Decarbonization Solution Green&Circular


Last Update:2024.02.16

The right way to proceed and think about decarbonization

To help you get the most out of our Green & Circular website, here we explain the basic "how to proceed and think about decarbonization". We are here to support you in many ways to make your decarbonization efforts quick, easy, and long-term.

All industries will be required to decarbonize.

When one hears the phrase "decarbonization efforts," one tends to think of it as the story of manufacturing industries and large corporations that emit large amounts of CO2. However, achieving carbon neutrality is not an easy goal, and it is an issue that all companies and individuals must work together to tackle. On the other hand, because emission levels and appropriate emission reduction methods vary from industry to industry, it is not a matter of uniformly implementing the same initiatives in all industries, but rather a matter of adapting to the unique characteristics of each industry.

Working on pre-regulation increases corporate value.

Traditionally, CO2 emissions have been regulated only for the company's own CO2 emissions, known as Scope 1 and 2. However, in recent years, it has become common practice in the private sector, such as under the International Accounting Standards, to publish "supply chain emissions," which include not only CO2 emissions from the company but also "Scope 3" (raw material procurement, manufacturing, distribution, sales, and disposal), and "life cycle assessment (LCA)," which summarizes these emissions by product. This is becoming more common as a private sector initiative, such as in accordance with international accounting standards. There are also moves on the part of governments to institutionalize such disclosure. Beyond that, detailed regulations and guidance on disclosure may be introduced for each industry.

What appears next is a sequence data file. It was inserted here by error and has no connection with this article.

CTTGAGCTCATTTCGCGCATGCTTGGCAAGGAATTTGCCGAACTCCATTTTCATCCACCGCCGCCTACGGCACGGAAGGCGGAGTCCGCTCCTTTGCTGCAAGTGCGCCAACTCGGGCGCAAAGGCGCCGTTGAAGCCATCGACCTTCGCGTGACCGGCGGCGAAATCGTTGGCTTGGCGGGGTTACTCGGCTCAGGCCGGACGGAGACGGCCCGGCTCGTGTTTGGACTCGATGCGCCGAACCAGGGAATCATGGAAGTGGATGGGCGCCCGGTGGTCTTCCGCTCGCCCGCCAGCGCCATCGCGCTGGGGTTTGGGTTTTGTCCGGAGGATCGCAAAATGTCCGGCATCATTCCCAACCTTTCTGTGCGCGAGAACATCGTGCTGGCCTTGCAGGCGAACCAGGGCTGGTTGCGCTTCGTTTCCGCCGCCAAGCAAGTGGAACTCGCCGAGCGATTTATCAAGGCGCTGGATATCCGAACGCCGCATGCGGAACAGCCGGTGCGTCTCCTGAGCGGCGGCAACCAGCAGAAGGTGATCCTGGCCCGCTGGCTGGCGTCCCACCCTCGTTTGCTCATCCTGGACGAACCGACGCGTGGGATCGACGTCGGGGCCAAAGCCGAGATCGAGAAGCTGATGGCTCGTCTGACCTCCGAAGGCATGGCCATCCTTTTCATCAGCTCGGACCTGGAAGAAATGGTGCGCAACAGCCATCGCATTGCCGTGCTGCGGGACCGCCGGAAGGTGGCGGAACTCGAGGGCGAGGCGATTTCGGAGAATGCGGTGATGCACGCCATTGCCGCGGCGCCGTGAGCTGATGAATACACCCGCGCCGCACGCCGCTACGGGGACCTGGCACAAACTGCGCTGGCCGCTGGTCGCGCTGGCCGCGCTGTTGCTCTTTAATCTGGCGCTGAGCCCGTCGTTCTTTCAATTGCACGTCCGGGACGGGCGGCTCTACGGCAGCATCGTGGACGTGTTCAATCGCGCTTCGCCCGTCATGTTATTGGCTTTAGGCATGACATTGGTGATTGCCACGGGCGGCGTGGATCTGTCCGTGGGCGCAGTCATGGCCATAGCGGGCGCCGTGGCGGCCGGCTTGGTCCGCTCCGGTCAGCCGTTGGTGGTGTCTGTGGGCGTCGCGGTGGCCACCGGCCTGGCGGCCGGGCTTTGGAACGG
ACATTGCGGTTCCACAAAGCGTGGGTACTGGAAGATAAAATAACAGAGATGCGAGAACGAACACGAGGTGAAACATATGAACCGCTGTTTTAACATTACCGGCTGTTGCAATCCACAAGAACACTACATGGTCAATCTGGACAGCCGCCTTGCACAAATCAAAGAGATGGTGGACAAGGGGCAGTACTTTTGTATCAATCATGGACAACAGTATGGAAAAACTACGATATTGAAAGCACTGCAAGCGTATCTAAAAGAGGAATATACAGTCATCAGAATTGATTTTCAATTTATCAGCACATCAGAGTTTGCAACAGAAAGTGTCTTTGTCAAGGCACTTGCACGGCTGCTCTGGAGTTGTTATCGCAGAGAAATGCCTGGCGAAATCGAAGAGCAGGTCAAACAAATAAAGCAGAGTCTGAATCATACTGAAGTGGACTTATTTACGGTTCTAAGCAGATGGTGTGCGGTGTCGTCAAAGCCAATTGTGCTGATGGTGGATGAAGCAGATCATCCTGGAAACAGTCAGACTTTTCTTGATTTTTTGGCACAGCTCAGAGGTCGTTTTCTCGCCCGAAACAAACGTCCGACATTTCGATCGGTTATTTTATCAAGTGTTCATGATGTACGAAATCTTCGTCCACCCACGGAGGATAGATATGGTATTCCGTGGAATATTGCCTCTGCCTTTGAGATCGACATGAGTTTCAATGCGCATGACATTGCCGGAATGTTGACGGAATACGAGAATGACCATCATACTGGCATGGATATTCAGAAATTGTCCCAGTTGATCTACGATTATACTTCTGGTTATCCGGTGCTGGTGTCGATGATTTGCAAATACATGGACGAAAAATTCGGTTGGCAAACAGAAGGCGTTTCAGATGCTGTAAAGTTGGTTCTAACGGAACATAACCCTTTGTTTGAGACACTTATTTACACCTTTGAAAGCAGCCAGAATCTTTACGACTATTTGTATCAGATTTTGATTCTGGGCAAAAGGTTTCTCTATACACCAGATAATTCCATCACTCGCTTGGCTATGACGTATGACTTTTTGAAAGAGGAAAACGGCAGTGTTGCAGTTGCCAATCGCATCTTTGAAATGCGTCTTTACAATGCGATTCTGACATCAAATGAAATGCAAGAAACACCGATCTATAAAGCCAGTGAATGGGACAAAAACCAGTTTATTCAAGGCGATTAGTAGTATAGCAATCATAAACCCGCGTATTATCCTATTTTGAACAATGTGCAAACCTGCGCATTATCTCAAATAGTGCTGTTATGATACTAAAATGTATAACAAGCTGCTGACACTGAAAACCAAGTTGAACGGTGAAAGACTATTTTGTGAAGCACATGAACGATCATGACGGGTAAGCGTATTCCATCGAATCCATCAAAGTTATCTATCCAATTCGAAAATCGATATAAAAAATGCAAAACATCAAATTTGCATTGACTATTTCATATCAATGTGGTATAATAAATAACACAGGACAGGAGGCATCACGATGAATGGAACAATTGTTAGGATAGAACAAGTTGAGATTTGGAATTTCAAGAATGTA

In other words, looking to the future, one day your product or service could be deemed "high emission" and lose market value. Decarbonization efforts often take a year or two to show results, even at the energy-saving level, and often longer. No matter what industry you operate in, decarbonization efforts before regulations are implemented will help you become the resilient company that is needed in this era. By understanding the emissions of your supply chain, you can anticipate changes in the structure of your industry and improve your sustainability to increase your long-term corporate value and the confidence of your customers, employees, and investors.
Greenhouse Gas Protocol website
Greenhouse Gas Protocol website

What is the best way forward for decarbonization efforts?

When considering approaches to decarbonization, Mitsui recommends the following four steps: "identify" emissions, "reduce" resource use, "substitute" fossil fuels, and "absorb" CO2.

The first thing you need to do is "figure out your emissions."